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Vaping Lounges Proliferate

Sales of e-cigarettes have spiked in Minnesota during the past half-year, since a state tax increase on combustible cigarettes raised prices. Minnesota Public Radio reports that stores selling the alternative product have proliferated since the price of a pack of regular smokes rose to $7.50 last July.

Angie Griffiths, the proprietor of several "Smokeless Smoking" stores and kiosks called the sales surge "insane," adding that the newly popular alternative habit has significant social dimensions. Not only do e-cigarette users save money, but they support each other in their efforts to quit smoking, forming friendships that create informal, impromptu support groups to reinforce their health-motivated resolutions.

One outlet that has been open less than three weeks has already become much more than a store, providing a social gathering place for vapers, featuring televisions, games, and books in the atmosphere of a dimly lit lounge. This is reminiscent of a phenomenon that has been taking place around the country and around the world. The Henley Vaporium in New York City has become just such a haven for enthusiastic e-cigarette users, and has been reported in national news media. In London, a Big Tobacco company has been trying to capitalize on this social aspect of the electronic cigarette phenomenon.

Indeed, a combination of fortuitous elements has made "vaping" much more than a habit. The product's prospects as a smoking-cessation method, combined with the hostility of smoking-ban zealots in a pre-regulated environment, have willy-nilly turned vapers into an ad hoc club. And not just any club, but one with a strong sense of life-saving mission, and an equally strong sense of being embattled and threatened by those who would cut that life-saving thread.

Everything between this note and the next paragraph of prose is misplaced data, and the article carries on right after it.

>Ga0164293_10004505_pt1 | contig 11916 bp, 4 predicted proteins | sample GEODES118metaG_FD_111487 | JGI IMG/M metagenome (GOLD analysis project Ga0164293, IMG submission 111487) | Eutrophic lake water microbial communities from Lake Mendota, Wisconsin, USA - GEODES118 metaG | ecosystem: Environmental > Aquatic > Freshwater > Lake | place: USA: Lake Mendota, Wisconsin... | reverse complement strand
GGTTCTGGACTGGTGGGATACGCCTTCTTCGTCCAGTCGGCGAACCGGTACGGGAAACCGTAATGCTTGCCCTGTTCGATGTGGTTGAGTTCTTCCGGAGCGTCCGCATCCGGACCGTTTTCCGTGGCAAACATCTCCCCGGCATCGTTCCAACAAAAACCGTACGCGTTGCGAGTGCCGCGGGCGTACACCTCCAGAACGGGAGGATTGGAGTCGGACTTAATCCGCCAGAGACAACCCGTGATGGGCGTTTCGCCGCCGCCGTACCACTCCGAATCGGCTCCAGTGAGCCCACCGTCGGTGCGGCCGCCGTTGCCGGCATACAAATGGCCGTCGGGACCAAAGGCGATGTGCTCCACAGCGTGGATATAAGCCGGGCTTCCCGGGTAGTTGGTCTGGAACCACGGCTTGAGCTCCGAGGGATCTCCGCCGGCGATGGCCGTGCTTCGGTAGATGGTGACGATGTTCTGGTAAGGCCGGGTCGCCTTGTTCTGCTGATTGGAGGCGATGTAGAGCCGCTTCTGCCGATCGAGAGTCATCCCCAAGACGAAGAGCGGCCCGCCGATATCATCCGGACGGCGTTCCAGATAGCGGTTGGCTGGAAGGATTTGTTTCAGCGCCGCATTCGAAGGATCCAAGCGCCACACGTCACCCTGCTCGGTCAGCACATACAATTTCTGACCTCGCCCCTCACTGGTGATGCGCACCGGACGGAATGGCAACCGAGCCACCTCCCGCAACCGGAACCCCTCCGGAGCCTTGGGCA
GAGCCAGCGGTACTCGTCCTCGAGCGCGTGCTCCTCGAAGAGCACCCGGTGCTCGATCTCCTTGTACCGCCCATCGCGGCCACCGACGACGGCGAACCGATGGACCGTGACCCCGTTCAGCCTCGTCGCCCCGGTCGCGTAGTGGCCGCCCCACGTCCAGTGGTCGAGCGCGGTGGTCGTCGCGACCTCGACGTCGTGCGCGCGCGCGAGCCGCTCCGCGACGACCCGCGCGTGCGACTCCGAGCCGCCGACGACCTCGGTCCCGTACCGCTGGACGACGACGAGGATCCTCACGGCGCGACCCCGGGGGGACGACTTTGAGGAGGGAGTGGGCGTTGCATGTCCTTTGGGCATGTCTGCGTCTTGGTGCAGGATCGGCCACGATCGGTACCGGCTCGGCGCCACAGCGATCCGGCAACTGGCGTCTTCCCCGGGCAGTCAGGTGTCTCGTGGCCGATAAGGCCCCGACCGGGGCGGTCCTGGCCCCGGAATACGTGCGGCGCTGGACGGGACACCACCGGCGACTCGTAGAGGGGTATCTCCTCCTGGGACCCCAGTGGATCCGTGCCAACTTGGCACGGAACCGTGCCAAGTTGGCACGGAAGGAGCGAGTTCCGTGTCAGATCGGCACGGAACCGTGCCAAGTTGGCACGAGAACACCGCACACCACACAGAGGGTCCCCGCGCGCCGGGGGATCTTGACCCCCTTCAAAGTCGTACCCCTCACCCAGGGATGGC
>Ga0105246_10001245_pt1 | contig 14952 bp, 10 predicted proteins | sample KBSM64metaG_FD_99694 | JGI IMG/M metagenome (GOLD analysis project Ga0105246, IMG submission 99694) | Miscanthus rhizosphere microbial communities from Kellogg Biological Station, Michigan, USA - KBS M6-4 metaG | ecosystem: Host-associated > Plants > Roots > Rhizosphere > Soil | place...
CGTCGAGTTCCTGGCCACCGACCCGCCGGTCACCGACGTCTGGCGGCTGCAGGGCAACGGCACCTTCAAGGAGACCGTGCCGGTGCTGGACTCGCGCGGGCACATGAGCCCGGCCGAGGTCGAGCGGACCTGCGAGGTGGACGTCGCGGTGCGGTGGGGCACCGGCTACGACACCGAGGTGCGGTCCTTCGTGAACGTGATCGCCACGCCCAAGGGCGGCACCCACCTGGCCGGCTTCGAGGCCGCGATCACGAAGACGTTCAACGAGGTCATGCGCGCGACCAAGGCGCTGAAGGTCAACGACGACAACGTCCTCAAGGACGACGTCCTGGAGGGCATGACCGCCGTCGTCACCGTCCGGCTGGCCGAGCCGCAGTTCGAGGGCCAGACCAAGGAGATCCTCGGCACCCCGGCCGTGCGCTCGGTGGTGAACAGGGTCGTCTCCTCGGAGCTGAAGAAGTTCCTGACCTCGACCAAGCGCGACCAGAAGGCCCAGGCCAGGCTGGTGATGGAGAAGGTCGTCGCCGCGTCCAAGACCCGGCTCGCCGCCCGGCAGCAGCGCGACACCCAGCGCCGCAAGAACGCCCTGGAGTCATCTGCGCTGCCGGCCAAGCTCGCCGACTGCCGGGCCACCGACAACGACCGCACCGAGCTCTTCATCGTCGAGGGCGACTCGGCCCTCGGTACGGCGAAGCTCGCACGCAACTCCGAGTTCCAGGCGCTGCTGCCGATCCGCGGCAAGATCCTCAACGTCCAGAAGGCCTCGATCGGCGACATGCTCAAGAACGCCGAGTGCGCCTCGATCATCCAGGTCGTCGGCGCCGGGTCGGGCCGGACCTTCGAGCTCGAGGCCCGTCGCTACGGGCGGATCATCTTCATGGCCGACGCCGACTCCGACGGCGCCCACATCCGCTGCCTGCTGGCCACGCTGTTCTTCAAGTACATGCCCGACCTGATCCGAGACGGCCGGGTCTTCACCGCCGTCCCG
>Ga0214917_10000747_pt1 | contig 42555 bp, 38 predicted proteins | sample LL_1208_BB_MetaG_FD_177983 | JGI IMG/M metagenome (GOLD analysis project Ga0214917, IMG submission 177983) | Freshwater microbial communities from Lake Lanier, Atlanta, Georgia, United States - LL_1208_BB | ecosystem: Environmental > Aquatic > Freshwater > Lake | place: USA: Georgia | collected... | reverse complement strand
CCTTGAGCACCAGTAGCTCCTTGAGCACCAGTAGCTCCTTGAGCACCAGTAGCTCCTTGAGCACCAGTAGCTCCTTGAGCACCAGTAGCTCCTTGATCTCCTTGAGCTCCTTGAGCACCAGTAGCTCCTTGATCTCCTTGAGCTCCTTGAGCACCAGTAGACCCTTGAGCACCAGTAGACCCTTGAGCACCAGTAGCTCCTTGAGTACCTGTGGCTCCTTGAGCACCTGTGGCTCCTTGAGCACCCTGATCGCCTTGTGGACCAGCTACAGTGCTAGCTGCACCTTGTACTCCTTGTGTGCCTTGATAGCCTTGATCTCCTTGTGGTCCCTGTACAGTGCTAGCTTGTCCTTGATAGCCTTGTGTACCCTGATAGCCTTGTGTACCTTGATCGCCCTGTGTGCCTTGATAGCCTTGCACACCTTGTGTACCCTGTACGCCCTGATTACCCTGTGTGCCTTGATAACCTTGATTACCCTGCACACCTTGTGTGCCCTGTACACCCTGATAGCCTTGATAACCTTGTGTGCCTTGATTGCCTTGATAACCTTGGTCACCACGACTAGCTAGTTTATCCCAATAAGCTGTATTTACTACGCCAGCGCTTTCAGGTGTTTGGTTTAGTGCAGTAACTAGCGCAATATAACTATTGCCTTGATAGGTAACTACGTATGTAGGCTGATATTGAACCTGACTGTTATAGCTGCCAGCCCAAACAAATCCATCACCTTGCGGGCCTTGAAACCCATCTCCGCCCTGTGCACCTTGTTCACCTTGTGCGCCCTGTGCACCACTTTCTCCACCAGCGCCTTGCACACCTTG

This rather complicates things for regulators who would like to impose draconian regulations on the product, as was vividly demonstrated in last week's city council meeting in New York City, where the subject of discussion was an attempt by the city's outgoing "nanny" government to impose a public use ban. Vapers are united, threatened, and angry, which can be a potent combination in politics. If nanny-like governmental bodies like the European Union Commission succeed in imposing strictures that are far from supercalifragilisticexpialidocious, they will face not only the grasping board rooms of duplicitous Big Tobacco companies trying to muscle their way in on a boondoggle, but also a phalanx of outraged citizens who see not only their rights but their very lives threatened by such regulations. A potent political equation; no spoonful of sugar will make this medicine go down.

If e-cigs are effectively banned in New York, or in Chicago, or in the entire European Union, the story will certainly not be over. The reformed death-merchants of Big Tobacco, with their eyes flashing dollar signs like in an old Loony Tunes cartoon, are well-heeled enough to respond to the challenge, and will no doubt come up with something that gets around the law. But vaping enthusiasts don't want to buy from them. The cigarettes produced by Big Tobacco have left a bad taste in their mouths, not only literally but figuratively as well, from the years of murderous dishonesty. And true vaping enthusiasts prefer their personal vaporizers anyway, with their bright shiny colors and "mod" (modified) variations. These are the vapers who will fill the e-cig lounges of the future, and who will continue to make things complicated for would-be governmental nannies.